Ready to head down the rabbit hole with director Jay Lee (Zombie Strippers) for his trippy pscho-horror film Alyce Kills? This is anything but a Wonderland for Alyce though, running madly around a city full of cheating boyfriends, vicious bitches, and perverted drug dealers. The only white rabbit that guides her way comes in a white powder form, and Jefferson Airplane starts us on our journey by playing none other than, you guessed it, “White Rabbit.” Don’t think Lee’s film plays close to Alice In Wonderland though, it’s more just a notion with nods to characters and themes. Plus you wouldn’t want to mix up Alice with Alyce – one is whimsical and innocent, while the other mutilates anyone in her path.
Alyce Kills, as you could have guessed, is about a girl named Alyce’s (Jade Dornfeld) downward spiral into drugs and serial killing after she accidentally pushes her best friend Carroll (Tamara Feldman) off her apartment roof while in an ecstasy induced haze. Thinking Carroll is dead, she lies to the police about letting her friend go on the roof alone, only to find out Carroll is in fact alive. Battered, bruised, maimed, and disfigured – but alive. Not knowing how to approach the situation, Alyce finally agrees that anyone involved has to die, if only to reclaim a mere shred of the sanity torn from her.
While entirely more grounded than the zany shenanigans of Zombie Strippers, Alyce Kills is still an entirely two-headed beast. We’re promised a serviceable portion of horrific gore and killer encounters, yet a majority of the film is actually spent on Alyce’s drug-filled binge of self-restoration – or self-destruction, however you’re looking at it. Still, Alyce’s inevitable explosion doesn’t happen until much farther into the film than expected, as the build-up to this moment encompasses a large chunk of the film. While it’s hard to hate because it’s necessary to show Alyce’s use of increasingly stronger drugs and rapidly deteriorating mental heath, you can’t help but feel Lee dragged this out a little too long for audiences waiting for the more graphic horror environment to kick in.
With that said, when Alyce does finally lose it and people start getting hacked up, Lee creates a bloody proper horror scenario that blurs the line between Hollywood and realism pretty damn well. Alyce is a mousy girl who doesn’t look like she can pack a wallop, so Lee rightfully beats the ever-loving shit out of her. This isn’t some fantasy realm where some pretty bimbo can easily kill bulky men twice the size of her, and I love that aspect. Alyce absolutely works for her goals, and in a constrained time-frame which also seems reasonable. Part of the reason I appreciated Lee filling so much time with Alyce’s backstory is because it only left a small amount of time for her to act as a killer, avoiding the whole scenario of Alyce running about killing in a town with zero police influence for days.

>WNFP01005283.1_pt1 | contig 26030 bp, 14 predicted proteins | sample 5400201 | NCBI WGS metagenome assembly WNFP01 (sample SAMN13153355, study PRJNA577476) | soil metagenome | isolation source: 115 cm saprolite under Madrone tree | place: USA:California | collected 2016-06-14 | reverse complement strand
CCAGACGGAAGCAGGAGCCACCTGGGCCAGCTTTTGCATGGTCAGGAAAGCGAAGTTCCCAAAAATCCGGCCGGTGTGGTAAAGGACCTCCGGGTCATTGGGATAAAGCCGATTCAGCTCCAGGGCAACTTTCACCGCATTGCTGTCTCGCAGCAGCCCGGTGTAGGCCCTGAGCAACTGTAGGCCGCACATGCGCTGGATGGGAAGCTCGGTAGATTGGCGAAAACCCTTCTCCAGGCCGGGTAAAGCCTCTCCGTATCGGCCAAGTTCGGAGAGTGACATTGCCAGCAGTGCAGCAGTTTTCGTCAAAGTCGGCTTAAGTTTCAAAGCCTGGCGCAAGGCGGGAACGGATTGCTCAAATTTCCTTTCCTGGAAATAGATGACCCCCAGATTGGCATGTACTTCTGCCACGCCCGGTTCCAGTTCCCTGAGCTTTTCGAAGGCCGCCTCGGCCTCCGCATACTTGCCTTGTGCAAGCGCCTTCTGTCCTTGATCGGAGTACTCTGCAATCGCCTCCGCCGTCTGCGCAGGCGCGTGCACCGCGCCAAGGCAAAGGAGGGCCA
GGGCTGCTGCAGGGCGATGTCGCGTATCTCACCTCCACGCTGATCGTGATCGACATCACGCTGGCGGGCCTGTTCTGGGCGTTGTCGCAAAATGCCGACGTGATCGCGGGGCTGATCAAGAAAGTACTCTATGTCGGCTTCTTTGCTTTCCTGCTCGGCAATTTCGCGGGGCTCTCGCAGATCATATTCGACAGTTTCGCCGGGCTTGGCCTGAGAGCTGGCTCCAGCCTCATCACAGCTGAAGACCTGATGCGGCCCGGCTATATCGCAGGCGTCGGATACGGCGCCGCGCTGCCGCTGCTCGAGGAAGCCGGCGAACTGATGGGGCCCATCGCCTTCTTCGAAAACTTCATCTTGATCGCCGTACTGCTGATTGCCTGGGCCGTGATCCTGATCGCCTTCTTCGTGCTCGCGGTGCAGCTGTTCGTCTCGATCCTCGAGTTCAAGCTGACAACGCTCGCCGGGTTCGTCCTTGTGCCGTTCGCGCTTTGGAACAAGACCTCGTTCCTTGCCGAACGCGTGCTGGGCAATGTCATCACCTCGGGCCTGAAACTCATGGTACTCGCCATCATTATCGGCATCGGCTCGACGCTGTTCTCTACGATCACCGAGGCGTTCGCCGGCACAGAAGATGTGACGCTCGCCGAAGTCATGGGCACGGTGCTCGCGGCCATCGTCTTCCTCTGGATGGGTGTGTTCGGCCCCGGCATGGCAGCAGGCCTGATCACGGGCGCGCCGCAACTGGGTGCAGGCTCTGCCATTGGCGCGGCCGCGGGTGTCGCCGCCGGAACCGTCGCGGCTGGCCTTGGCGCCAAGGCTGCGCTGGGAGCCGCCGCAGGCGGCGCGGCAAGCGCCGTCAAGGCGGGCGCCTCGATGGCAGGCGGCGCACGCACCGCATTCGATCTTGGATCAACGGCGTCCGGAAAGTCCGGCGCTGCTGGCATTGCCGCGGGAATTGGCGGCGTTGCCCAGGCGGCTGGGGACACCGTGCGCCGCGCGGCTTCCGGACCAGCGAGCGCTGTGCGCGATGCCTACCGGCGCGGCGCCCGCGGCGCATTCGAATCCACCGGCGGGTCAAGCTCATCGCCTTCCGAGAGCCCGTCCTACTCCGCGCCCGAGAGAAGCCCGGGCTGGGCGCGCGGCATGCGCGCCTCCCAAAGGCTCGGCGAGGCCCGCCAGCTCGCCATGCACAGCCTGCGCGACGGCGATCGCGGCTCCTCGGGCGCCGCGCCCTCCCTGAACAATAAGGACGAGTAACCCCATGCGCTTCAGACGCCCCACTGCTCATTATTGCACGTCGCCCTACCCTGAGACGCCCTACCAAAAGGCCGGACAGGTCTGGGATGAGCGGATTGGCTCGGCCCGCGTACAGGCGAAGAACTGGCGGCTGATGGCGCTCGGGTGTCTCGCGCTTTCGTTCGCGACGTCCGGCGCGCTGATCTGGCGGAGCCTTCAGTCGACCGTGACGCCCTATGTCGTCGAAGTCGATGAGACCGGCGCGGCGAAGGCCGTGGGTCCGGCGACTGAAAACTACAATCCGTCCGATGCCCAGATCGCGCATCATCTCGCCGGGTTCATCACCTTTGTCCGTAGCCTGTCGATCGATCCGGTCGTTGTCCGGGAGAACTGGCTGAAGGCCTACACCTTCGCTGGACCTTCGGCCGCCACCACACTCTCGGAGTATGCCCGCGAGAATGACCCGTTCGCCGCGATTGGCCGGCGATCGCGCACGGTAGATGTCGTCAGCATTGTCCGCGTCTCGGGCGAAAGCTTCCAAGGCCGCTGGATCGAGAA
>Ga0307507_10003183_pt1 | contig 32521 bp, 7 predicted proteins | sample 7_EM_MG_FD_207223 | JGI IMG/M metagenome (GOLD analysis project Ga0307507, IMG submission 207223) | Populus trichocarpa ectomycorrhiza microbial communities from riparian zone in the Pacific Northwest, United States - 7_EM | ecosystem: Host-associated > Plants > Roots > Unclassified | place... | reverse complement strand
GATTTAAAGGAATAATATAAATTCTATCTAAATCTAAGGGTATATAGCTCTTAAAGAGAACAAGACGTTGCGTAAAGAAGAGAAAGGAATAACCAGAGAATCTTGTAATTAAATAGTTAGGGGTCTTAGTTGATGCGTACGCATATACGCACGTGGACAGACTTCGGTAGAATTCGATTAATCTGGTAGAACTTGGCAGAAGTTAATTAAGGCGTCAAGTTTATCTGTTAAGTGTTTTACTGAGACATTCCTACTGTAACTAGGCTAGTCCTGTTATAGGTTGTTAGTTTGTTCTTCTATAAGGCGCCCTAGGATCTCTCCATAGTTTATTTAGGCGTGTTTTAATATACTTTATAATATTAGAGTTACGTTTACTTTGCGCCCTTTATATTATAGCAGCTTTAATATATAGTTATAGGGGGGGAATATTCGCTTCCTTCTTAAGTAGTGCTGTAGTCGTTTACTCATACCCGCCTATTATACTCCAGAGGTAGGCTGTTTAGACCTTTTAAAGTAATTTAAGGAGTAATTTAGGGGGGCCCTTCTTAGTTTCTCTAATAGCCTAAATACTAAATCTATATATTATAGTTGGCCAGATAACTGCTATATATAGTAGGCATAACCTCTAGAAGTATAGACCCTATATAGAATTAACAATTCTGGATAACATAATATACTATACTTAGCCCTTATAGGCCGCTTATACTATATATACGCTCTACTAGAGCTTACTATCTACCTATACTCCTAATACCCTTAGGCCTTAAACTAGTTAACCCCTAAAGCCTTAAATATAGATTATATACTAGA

Kudos to actress Jane Dornfeld for playing the titular character Alyce, a drug-popping monster who isn’t afraid to get her hands a little dirty – and by dirty I mean covered flesh matter blended to a pulpy state. Yes, as Alyce is deciding how best to dispose of her bodies, testing different methods of hiding her evidence, we see a truly psychotic side to Dornfeld’s character which she shows so well, joking and almost playing with the corpses of her victims. Alyce is a fantastic example of the innocent girl who can get away with atrocious things because no one believes it, literally telling people the heinously vile acts she’s committed to their faces, as they just shrug it off as a sick joke. It’s a sad but true statement about perceptions, but one that Dornfeld has a ton of fun messing with.
Here’s how I picture Jay Lee’s movie. Alyce Kills is like a tasty craft beer you’ve poured into a glass, only to realize three fourths of your glass is only a frothy foam. You chug away at the overabundance of head, getting hints of the beer’s flavor, until finally stomaching enough fluff to yield the absolutely delicious liquid gold awaiting your palate at the bottom.
When Alyce kills, she does so with attitude and style, but with a hefty amount of lead-in material, we're left wishing we'd spent more time with Alyce the killer - but appreciate the time we had.